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Clean up your act

Rob Holdway explains why we might be too clean for our own good..

It’s bad enough having to do the cleaning without feeling horrendously guilty every time you wash bubbles down the sink or wipe a cloth round the bath using chemical-laden toxic products. But you can’t leave your home to grow mould and smell like a cat’s litter tray, so how can you have a sparkling home and still feel good about it? Rob explains how it’s possible to keep your house gleaming – and be green.

We all know a clean freak – the type who swipes away your coffee cup to wash it, before you’ve swallowed the last gulp; or whose house you dread entering for fear you’ll drop a crumb on the immaculately vacuumed carpets or leave water marks on the taps.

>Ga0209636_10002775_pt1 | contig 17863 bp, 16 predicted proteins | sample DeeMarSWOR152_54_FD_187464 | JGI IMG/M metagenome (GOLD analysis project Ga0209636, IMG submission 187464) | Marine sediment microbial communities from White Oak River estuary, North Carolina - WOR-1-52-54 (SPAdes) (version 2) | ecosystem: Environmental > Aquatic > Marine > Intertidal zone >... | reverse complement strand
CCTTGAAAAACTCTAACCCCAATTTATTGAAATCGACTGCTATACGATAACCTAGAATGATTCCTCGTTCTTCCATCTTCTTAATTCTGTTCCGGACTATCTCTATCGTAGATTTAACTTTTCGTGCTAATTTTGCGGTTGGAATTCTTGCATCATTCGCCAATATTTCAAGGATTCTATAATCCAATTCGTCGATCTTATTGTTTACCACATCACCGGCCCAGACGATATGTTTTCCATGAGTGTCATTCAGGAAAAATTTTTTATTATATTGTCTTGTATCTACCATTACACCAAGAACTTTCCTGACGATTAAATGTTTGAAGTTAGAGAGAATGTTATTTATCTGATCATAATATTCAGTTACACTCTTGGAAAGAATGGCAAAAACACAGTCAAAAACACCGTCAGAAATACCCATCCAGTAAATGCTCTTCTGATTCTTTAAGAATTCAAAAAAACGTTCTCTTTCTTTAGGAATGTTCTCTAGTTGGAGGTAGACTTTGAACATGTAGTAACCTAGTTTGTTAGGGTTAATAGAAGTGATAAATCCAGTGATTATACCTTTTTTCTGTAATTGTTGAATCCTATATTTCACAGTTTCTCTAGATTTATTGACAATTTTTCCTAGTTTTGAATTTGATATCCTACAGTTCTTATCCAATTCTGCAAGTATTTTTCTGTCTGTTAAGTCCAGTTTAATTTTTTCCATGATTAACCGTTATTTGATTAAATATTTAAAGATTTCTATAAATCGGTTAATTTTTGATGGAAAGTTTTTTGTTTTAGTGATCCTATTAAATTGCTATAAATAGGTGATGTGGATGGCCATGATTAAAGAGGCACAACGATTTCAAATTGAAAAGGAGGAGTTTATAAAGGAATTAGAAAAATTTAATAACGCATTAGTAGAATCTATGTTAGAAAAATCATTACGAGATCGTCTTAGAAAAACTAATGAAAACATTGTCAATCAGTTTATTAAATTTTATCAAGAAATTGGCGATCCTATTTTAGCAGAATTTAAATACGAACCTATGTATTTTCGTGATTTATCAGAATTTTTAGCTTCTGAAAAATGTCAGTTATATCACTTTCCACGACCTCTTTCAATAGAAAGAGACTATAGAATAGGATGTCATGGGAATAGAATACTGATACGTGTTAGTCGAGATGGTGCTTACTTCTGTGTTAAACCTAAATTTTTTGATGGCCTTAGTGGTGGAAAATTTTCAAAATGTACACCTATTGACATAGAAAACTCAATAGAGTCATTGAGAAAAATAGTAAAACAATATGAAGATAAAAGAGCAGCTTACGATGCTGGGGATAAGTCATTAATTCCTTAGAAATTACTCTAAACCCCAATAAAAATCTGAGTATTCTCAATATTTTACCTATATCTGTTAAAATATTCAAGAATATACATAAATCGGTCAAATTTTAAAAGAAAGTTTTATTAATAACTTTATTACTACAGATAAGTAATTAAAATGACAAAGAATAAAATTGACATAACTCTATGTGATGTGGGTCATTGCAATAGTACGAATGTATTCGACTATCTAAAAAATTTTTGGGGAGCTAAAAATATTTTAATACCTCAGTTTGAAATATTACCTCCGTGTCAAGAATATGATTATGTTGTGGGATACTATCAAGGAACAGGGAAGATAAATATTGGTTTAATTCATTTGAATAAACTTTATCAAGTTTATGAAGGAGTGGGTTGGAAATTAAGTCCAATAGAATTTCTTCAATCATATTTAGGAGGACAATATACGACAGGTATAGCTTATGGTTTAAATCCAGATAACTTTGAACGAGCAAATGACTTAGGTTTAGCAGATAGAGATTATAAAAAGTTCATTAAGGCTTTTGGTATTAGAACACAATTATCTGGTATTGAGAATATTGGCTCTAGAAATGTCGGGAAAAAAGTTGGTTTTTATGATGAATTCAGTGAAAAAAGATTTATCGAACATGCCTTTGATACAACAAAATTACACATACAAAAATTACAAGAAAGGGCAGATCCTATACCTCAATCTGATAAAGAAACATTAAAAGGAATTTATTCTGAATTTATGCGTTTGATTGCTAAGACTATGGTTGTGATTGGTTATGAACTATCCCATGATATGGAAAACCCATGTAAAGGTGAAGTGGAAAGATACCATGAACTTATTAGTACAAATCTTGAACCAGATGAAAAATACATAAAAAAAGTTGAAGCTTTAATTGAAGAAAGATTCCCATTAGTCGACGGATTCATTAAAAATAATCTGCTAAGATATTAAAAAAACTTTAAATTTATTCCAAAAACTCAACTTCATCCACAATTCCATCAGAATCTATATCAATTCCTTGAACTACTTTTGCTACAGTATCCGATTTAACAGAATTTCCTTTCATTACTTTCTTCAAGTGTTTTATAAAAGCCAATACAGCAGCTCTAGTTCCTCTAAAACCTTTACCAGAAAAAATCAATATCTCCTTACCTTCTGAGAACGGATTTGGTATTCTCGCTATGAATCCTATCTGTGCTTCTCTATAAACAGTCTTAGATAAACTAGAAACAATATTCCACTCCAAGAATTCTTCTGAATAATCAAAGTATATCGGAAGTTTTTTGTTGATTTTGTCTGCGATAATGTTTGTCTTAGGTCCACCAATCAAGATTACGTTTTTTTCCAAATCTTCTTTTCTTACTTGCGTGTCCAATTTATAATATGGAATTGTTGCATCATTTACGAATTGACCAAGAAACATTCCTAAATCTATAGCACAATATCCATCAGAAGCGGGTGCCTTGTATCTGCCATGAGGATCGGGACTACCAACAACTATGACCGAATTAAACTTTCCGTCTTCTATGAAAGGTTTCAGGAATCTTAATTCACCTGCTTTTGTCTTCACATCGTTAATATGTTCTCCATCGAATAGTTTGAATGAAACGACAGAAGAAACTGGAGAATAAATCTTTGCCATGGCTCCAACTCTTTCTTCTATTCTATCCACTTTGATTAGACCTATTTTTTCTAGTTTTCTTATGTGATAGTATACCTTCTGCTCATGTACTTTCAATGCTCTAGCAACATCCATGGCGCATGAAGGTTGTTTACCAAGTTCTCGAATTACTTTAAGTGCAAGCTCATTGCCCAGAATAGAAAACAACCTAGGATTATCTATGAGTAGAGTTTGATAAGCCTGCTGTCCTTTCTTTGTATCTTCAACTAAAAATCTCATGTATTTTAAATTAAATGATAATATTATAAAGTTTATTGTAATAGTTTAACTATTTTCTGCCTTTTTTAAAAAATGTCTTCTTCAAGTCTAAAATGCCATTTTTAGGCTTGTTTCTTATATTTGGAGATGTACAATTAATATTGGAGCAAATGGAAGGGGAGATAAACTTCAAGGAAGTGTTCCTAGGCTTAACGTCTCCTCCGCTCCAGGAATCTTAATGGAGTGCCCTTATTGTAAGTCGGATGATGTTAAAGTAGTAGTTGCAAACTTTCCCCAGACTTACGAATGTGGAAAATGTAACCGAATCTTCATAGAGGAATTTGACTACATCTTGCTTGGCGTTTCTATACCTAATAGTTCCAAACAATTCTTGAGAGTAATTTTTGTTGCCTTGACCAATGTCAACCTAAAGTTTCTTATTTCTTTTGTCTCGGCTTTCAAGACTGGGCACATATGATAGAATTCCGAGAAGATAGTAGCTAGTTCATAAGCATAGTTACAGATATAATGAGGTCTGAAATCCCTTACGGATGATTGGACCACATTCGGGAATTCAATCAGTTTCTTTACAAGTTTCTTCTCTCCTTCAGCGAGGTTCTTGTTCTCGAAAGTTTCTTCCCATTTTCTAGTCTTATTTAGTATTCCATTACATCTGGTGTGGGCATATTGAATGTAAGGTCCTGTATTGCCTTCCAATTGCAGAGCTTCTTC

We’ve become a nation gripped with the cleaning bug, fixated with eliminating every fleck of dust. We are all constantly bombarded with adverts for the latest grime-busting, bug-eliminating cleaning products. There are even TV shows dedicated to finding out how clean our houses are. According to the UK Cleaning Products Industry Association the domestic cleaning product market is worth around £2 billion.
But could your germ-destroying efforts to keep your homes and families clean, actually be harming your loved ones and the environment we live in?

The nasties
Look at the label of your cleaning products and the ingredients list probably appears short and sweet smelling. That’s because for many products there is no obligation to disclose the full list of ingredients. The only ingredient that has to be listed on the label, is the percentage of ionic and anionic surfactants. But the true contents list can be astonishingly long and complex. These chemical cocktails can release toxins into the atmosphere and the waterways, causing damage to human health and poisoning animal and plant life. Once washed down the drain, chemicals that cannot easily be removed are pumped into the rivers and seas along with sewage. Those which do not quickly degrade can enter marine ecosystems where they are passed through the food chain, eventually ending up back inside you, via the fish we eat.